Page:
virtualbox default 2. eval $(docker-machine env default) 3. docker pull owasp/glue:0.9 4. docker run —rm owasp/glue:0.9 -h 5. docker run —rm owasp/glue:0.9 -t brakeman https://github.com/Jemurai/ triage.git
  40. Lab 2: Running Glue on Your Project docker run —rm

    -v /Users/mk/code/loca:/tmp/target/ owasp/glue:0.9 \ -d \ -t owaspdependencycheck \ -f csv \ /tmp/target/ * Due to docker ease of setup, please use a directory within your home directory. It is possible to do this in other ways, but it requires further setup of shared folders in virtual box which we want to avoid for the purposes of this workshop.
  41. Lab 2: Running Glue on Your Project 1. docker run

    —name glue owasp/glue:0.9 2.docker exec -it glue bash docker ps FIND YOUR IMAGE NAME * Due to docker ease of setup, please use a directory within your home directory. It is possible to do this in other ways, but it requires further setup of shared folders in virtual box which we want to avoid for the purposes of this workshop.
  42. Lab 3: Getting into the Glue Docker Image 1. docker

    run -rm —i -t —entrypoint=/ bin/bash owasp/glue:0.9 2. cd lib 3. ../bin/glue -h Now you’re running from source. We can change anything …
  43. Key Takeaways • Make it portable • Put results in

    JIRA (or Pivotal or wherever developers are working) • Minimize / reduce noise • Start small and grow into it
  44. Stage 0 • Hope your dev teams are using some

    kind of continuous integration eg. Jenkins • Hope your dev teams have a process you can build into. • Hope your team has some coding skills.
  45. Goal: Usability

  46. Goal: Continuous

  47. Goal: Pipelines

  48. Stage 1 • Detect vulnerable dependencies • Glue: Dependency Check

    • Glue: Retire.js • Glue: Bundle Audit • Detect secrets in source • Glue: SFL • Glue: Trufflehog
  49. Stage 2 • Full static analysis • Brakeman / Dawn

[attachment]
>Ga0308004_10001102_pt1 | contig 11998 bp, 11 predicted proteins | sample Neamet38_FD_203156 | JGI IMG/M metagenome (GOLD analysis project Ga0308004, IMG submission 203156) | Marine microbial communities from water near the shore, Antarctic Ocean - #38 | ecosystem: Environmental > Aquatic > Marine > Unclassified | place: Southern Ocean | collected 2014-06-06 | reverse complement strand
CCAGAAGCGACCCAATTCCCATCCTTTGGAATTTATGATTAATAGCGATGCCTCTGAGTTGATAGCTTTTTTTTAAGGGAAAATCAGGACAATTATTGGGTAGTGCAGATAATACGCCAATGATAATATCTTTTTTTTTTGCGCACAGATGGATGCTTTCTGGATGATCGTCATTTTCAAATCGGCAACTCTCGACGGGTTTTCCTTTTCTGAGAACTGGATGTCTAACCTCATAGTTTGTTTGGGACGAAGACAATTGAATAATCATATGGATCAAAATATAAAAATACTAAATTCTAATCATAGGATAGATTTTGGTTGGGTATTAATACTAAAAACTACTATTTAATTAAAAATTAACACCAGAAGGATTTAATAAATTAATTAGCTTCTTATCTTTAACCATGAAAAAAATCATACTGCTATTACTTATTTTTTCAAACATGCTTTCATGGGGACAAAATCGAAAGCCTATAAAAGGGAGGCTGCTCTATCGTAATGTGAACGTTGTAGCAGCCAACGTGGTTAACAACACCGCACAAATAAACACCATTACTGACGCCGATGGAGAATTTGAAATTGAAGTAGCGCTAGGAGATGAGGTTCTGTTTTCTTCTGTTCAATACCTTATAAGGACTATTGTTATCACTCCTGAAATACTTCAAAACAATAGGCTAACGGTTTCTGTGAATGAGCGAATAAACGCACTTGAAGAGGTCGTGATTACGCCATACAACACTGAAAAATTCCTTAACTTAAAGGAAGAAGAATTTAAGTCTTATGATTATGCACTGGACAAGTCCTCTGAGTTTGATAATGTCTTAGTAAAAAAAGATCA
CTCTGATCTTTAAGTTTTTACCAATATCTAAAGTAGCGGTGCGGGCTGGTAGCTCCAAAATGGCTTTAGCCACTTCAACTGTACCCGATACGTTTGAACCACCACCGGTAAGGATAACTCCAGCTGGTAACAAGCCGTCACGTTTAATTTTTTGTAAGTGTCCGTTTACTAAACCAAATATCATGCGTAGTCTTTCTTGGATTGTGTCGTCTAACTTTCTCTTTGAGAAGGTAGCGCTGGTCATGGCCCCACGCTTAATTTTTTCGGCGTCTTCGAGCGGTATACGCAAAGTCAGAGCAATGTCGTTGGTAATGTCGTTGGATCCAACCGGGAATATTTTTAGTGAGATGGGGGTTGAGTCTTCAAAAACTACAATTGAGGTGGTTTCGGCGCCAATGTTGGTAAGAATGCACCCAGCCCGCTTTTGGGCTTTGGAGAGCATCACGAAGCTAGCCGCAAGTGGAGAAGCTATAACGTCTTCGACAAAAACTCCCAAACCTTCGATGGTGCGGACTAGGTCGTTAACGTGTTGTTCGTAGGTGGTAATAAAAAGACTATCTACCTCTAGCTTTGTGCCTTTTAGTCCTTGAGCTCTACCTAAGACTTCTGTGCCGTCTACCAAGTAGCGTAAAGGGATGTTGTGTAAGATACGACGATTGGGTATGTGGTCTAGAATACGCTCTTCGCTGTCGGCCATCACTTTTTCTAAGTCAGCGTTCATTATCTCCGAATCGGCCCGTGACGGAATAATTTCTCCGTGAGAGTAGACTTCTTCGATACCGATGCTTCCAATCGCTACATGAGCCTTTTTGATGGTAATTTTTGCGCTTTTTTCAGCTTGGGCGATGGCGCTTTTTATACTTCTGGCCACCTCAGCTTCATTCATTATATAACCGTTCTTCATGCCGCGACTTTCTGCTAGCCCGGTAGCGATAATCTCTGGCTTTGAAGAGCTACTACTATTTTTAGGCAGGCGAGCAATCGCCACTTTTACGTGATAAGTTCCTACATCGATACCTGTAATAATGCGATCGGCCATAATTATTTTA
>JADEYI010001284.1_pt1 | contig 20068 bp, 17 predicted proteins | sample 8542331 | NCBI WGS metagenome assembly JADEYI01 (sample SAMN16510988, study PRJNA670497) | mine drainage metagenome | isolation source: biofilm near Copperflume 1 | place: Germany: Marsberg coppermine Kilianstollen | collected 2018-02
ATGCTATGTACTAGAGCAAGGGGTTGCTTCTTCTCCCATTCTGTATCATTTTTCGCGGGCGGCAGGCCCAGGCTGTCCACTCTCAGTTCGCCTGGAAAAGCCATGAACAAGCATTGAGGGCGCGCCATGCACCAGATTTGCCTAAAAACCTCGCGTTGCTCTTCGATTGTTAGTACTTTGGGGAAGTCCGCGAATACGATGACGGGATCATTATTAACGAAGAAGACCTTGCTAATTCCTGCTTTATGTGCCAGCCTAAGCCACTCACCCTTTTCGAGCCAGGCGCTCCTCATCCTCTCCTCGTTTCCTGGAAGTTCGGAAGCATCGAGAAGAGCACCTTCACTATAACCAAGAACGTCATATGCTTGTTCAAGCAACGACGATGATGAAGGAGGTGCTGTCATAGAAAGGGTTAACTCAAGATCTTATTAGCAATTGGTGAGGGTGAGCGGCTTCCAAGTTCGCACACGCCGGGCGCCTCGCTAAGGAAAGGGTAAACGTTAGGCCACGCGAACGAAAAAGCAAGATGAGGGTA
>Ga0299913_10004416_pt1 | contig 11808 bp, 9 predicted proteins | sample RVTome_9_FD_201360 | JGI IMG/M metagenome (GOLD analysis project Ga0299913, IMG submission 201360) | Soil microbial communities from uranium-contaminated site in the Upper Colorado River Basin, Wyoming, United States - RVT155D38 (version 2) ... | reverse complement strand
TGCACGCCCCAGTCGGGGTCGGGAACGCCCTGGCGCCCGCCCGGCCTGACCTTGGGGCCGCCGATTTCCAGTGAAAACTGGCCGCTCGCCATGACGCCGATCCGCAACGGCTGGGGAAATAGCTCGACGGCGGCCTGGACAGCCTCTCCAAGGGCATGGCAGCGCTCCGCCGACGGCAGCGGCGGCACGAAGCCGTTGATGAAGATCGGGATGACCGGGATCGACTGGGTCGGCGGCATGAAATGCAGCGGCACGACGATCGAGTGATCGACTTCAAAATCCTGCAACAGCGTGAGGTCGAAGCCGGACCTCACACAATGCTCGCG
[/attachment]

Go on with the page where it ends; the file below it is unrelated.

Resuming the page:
• PMD / Checkstyle / FindSecBugs (Weak sauce) • Implemented Checkmarx via API • ESLint / Synk / Node Security Project • Bandit
  50. Stop for visibility.

  51. Metrics and Inventory

  52. Automating the inventory and metrics …

  53. Stage 3 • Full dynamic analysis • ZAP • Burp

    • AWS Scout
  54. Goal: Extensibility

  55. Stage 4 • Extending Glue • Docker image analysis •

    Mesos • SSL/TLS • Building a custom UI • Self service • Better GitHub integration
  56. Other opportunities

  57. Testing • Security Unit/Functional • Great way to test for

    authorization flows • Business logic abuse cases
  58. Vault • Passwords out of source code • Expiring credentials

    • Postgres • AWS • Transit (encryption as a service) • CA • CA for OpenSSH • TOTP
  59. Certbot • Certificate expiring monkey • No that’s not a

    real thing … yet • But we can use Let’sEncrypt or Vault and some scripting to ensure our internal net is all mutually authenticated TLS.
  60. Data Cleansing • Copying data to test …

  61. Audit • Map real events to audit areas. • Build

    reporting. • Easily produce evidence. • By control id.
  62. None
  63. Cloud API • Lamba’s / Functions to review logs •

    Auto provision WAF in front of any 80, 443 • Scout
  64. Use API to Analyze https://github.com/nccgroup/Scout2

  65. Automation can do a lot more for us than it

    used to be able to do.
  66. Secrets Dependencies Config Issues Static Analysis Assured TLS Dynamic Audit

    Security Testing
  67. The Jemurai Point of View

  68. It is not a panacea.

  69. Remember the last mile

  70. EVIL False Positives Are

  71. But then … Automate all the things!